Shannon tunnel to save half-hour travel time after Tuesday opening

LIMERICK’S new €660 million tunnel will be a winner for many race-goers who are Galway-bound next week.

The new route, under the Shannon and bypassing the city centre, will cut up to a half-hour off travel times for many Munster people heading to the west.

The tolled road, costing €1.80 for cars, will open from Tuesday afternoon next.

Tom King, general manager of Direct Route – the company which will operate the tunnel road through a public private partnership – said a huge amount of legal and other documentation was now in the process of being singed off by the National Roads Authority.

He said: “The plan is the Taoiseach Brian Cowen will open the new roadway next Tuesday at 1pm and we hope that traffic will begin to flow by mid-afternoon.”

The tunnel opens up a new western corridor linking Cork, Kerry, Limerick, Clare and the west.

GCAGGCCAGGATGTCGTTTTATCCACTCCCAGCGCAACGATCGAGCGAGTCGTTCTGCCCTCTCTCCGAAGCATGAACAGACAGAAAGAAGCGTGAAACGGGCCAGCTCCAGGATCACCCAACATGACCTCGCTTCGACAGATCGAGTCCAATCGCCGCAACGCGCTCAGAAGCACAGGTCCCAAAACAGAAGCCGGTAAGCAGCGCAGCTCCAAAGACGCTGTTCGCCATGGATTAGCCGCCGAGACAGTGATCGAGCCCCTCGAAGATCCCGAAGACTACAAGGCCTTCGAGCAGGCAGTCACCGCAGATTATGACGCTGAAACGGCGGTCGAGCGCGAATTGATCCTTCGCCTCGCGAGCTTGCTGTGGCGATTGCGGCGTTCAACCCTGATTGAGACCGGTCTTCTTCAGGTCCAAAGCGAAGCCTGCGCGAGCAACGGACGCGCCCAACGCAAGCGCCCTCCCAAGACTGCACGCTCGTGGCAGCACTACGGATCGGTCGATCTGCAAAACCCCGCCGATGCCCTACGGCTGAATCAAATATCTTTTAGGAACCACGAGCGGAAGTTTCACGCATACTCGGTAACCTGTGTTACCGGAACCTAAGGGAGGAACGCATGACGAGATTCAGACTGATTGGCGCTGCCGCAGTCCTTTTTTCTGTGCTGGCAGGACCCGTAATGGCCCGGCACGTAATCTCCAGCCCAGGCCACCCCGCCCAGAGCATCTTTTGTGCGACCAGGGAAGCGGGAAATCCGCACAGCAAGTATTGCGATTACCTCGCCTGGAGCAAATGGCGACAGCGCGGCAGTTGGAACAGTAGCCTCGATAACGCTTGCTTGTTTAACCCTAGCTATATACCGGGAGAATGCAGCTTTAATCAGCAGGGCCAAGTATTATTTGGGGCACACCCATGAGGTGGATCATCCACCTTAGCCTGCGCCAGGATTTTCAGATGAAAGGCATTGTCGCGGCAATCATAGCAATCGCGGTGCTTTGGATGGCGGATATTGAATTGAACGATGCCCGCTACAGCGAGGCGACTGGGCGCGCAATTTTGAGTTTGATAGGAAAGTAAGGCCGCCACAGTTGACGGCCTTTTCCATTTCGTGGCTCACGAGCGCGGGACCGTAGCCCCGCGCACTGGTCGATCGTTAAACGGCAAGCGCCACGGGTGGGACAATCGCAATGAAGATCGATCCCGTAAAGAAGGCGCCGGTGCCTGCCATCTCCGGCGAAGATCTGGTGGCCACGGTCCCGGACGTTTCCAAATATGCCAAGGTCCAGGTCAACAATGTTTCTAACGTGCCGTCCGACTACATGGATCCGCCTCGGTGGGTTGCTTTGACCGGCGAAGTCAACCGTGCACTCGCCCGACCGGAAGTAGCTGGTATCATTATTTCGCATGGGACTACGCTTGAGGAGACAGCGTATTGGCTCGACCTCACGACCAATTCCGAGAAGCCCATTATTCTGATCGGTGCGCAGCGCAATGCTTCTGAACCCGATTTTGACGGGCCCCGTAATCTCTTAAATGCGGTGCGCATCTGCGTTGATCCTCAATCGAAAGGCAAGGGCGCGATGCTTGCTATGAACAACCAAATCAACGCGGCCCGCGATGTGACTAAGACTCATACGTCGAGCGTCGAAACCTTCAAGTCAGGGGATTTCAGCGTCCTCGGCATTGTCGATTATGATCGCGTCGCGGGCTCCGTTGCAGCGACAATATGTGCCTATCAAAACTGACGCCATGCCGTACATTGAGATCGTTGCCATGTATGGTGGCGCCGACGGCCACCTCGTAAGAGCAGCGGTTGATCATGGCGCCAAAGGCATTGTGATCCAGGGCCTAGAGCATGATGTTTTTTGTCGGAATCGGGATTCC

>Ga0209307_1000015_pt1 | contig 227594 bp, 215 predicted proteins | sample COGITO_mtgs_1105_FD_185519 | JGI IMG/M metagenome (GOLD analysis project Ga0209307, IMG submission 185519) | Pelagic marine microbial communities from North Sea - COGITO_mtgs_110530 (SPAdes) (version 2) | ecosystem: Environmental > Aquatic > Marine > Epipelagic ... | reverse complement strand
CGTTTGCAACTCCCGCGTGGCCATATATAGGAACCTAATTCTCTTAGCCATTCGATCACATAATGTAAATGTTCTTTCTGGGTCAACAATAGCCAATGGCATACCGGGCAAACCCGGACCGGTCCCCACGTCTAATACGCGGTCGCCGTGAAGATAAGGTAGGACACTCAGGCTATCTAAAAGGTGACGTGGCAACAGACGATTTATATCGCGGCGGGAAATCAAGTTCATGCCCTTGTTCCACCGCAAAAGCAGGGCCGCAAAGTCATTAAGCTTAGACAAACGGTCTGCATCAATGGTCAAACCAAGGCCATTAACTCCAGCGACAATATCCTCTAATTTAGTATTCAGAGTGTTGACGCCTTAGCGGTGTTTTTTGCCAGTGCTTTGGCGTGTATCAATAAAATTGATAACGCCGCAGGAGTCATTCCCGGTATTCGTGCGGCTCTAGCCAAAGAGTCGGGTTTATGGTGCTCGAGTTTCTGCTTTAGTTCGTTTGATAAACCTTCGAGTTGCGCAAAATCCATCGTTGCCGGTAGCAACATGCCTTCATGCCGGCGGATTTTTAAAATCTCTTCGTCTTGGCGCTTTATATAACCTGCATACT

It is expected that up to 18,000 vehicles a day will use the road tunnel.

The tunnel is a key element of Limerick’s new Southern Ring Road, a near 10km four-lane highway. The tunnel runs for 900 metres, of which 675m will be under the Shannon.

The tunnel connects the southern side of the Shannon near the cement factory in Mungret to the northern riverside near the Radisson Hotel on the Ennis Road.

Then transport minister Martin Cullen turned the first sod on the tunnel site on October 26, 2006.

The construction of the tunnel is one of the biggest engineering projects of its kind ever undertaken in Ireland.

The road network on either side of the tunnel will include 11 new access bridges, six underpasses and four interchanges.

The tunnel consists of five precast concrete tubes which were made by Austrian specialists, Strabag. They were floated out on to the river and lowered onto foundations which were set on the river bed.

To lay the tunnel foundations 800,000 tonnes of silt had to be dredged from the river and six million tons of rock placed along the line of the tunnel to stabilise the soft river bed.

As well as cutting travel times between the south and south-west to the west and north-west, it is also expected to boost business in the mid-west and help attract more travel business to Shannon.


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